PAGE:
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Proposed omission of explicit baseline in WCAG 2

From: Neil Whiteley <neil.whiteley@tag2.net>
Date: Wed, 23 Mar 2005 18:15:11 -0000
To: <w3c-wai-gl@w3.org>
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Hello WCAG WG,

If you'll allow, I would like to make some comments on the proposed omission
of an explicit baseline in WCAG 2.

I fully appreciate that the question of whether WCAG should define a
baseline is a difficult one; however I believe that it is a struggle worth
pursuing.

If the WAI were to opt to provide guidance and information only in assisting
others to define sensible baselines rather than to define an explicit
baseline, the door is open for other organisations (governments, customers,
companies, managers, and authors) to define a wide array of baselines that
may or may not fit the recommendations and guidance offered by WCAG. The
potential effect over time is that the influence and objectives of WAI are
irreparably damaged or diluted.

Loretta Guarino wrote (in the context of providing a normative baseline): 

> I think this means it is impossible for a government, for instance, to
define a different baseline and still harmonize with WCAG2.

I would argue to the contrary. In fact I would go as far as to say that
governments and other organisations will be looking to WCAG for a normative
baseline upon which to build. If organisations wish to develop their own
extended baselines then there is nothing to stop them in that pursuit
however if all were to build upon a common foundation, this would promote
greater harmony in the long haul.

Using the scripting example for a moment.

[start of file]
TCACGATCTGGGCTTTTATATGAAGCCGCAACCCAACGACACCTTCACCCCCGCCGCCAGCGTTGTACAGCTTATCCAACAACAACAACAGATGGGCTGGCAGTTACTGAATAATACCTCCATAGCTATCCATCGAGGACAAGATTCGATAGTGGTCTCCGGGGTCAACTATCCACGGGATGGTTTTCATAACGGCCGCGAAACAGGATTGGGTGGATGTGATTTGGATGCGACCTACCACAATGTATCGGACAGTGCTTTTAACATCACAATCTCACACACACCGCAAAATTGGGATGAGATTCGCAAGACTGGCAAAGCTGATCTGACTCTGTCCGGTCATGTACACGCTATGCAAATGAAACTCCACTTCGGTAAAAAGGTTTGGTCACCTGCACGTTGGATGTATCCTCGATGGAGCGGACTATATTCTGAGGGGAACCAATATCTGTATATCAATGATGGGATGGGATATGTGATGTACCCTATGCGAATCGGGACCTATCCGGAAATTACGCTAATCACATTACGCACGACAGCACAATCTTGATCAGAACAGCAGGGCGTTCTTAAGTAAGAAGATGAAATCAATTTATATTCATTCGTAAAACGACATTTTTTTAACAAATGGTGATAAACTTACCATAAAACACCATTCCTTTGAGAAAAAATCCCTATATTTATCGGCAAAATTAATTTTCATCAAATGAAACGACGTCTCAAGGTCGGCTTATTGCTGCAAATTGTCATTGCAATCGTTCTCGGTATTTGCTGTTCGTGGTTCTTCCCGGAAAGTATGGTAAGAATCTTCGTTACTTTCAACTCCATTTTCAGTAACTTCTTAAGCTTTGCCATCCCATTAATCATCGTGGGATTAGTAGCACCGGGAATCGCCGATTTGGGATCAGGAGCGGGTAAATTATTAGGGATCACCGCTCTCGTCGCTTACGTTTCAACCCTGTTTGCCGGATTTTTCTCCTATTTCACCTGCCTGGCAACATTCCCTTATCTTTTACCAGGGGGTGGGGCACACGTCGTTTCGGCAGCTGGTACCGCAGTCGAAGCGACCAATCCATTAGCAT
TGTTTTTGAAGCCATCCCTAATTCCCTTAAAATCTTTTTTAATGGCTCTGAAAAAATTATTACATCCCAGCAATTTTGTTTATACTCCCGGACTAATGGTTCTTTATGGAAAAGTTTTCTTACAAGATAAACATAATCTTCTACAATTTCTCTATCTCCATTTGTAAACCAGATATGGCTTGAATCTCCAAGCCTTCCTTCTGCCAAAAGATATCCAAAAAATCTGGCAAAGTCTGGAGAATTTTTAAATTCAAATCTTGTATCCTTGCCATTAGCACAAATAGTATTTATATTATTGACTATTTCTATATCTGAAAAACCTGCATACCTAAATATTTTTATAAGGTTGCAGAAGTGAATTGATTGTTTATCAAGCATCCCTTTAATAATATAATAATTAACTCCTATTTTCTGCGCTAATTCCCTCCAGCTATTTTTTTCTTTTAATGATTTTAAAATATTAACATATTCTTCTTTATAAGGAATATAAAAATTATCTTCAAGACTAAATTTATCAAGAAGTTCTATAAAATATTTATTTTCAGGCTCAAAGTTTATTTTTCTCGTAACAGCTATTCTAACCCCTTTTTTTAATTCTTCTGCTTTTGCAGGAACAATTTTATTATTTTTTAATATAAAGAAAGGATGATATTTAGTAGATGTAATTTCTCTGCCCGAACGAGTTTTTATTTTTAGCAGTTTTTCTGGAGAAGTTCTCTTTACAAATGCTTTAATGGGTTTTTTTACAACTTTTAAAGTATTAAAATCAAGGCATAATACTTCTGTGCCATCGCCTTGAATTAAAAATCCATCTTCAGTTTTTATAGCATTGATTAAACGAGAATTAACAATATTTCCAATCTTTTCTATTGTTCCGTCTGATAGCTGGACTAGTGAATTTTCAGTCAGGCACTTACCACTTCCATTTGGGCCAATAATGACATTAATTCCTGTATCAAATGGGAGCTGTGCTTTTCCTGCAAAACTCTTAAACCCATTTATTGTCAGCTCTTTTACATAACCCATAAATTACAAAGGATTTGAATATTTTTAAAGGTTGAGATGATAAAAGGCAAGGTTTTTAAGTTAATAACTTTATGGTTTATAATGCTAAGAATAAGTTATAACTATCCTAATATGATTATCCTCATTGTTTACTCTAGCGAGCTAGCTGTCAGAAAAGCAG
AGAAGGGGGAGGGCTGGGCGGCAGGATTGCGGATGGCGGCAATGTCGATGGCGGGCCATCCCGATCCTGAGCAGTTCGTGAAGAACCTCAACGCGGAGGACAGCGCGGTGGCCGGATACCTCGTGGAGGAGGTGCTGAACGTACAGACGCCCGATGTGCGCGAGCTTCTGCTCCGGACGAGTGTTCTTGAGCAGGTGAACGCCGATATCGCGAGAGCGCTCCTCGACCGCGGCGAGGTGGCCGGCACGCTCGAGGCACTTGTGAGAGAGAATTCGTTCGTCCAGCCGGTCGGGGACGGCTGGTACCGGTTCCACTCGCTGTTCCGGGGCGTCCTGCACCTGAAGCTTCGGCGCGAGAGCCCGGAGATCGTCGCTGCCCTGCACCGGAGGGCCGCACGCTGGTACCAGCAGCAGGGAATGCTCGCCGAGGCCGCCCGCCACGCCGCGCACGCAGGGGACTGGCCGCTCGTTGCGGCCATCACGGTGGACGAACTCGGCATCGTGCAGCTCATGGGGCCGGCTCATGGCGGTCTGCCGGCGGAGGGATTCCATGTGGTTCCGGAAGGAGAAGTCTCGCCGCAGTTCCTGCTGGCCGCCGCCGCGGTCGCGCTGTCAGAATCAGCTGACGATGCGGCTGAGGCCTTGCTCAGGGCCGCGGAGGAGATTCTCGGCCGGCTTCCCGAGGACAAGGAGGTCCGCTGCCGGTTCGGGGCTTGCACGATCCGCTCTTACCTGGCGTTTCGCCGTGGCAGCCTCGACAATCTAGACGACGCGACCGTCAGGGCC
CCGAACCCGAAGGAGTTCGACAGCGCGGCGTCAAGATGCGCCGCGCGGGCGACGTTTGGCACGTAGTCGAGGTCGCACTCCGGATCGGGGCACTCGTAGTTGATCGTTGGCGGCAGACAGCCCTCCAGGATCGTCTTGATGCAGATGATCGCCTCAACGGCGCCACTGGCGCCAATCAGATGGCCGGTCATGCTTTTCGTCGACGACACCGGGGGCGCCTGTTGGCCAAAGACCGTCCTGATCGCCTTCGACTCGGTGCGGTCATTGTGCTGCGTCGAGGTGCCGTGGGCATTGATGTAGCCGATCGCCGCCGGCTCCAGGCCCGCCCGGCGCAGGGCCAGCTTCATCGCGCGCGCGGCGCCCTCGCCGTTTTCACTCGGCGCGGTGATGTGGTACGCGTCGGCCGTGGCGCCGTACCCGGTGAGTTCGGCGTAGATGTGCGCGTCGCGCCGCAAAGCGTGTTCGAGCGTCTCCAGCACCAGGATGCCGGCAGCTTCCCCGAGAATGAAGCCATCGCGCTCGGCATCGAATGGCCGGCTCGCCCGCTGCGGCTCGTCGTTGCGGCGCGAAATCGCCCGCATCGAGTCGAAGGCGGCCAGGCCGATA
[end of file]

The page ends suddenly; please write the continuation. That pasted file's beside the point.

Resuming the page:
Gregg Vanderheiden wrote:

> Techniques documents may provide multiple techniques and those techniques
may differ based on user agent assumptions. For example, we could have 2
techniques: 1. how to make scripts accessible for user agents and assist.
tech that support scripts 2.  how to write content in such a way that if
scripts are turned off the content degrades gracefully (i.e., still usable
w/out scripting).  however, these two techniques are not mutually exclusive
and one or the other is used depending on what technology choices are made.

If you flip these two techniques over and re-word a little i.e 

1. How to write content in such a way that if scripting support is not
available (for whatever reason) content is still accessible.
2. How to make scripted content accessible where scripting support is
available.

It becomes clear that the technology assumption should be that scripting
support is not available and that this assumption could be the adopted
baseline.
Authors can then implement both techniques (write scripts that are
accessible and that degrade gracefully where scripting support is not
available) without making any assumptions themselves.

In summary then, I would suggest that it would be prudent to pursue the
option of providing an explicit baseline, even if it were minimal.

A greater motivational reason than many would be to eliminate the current
trend for tests to act as the implied baseline.

Regards,

Neil Whiteley
Tag2
Received on Wednesday, 23 March 2005 18:15:44 GMT

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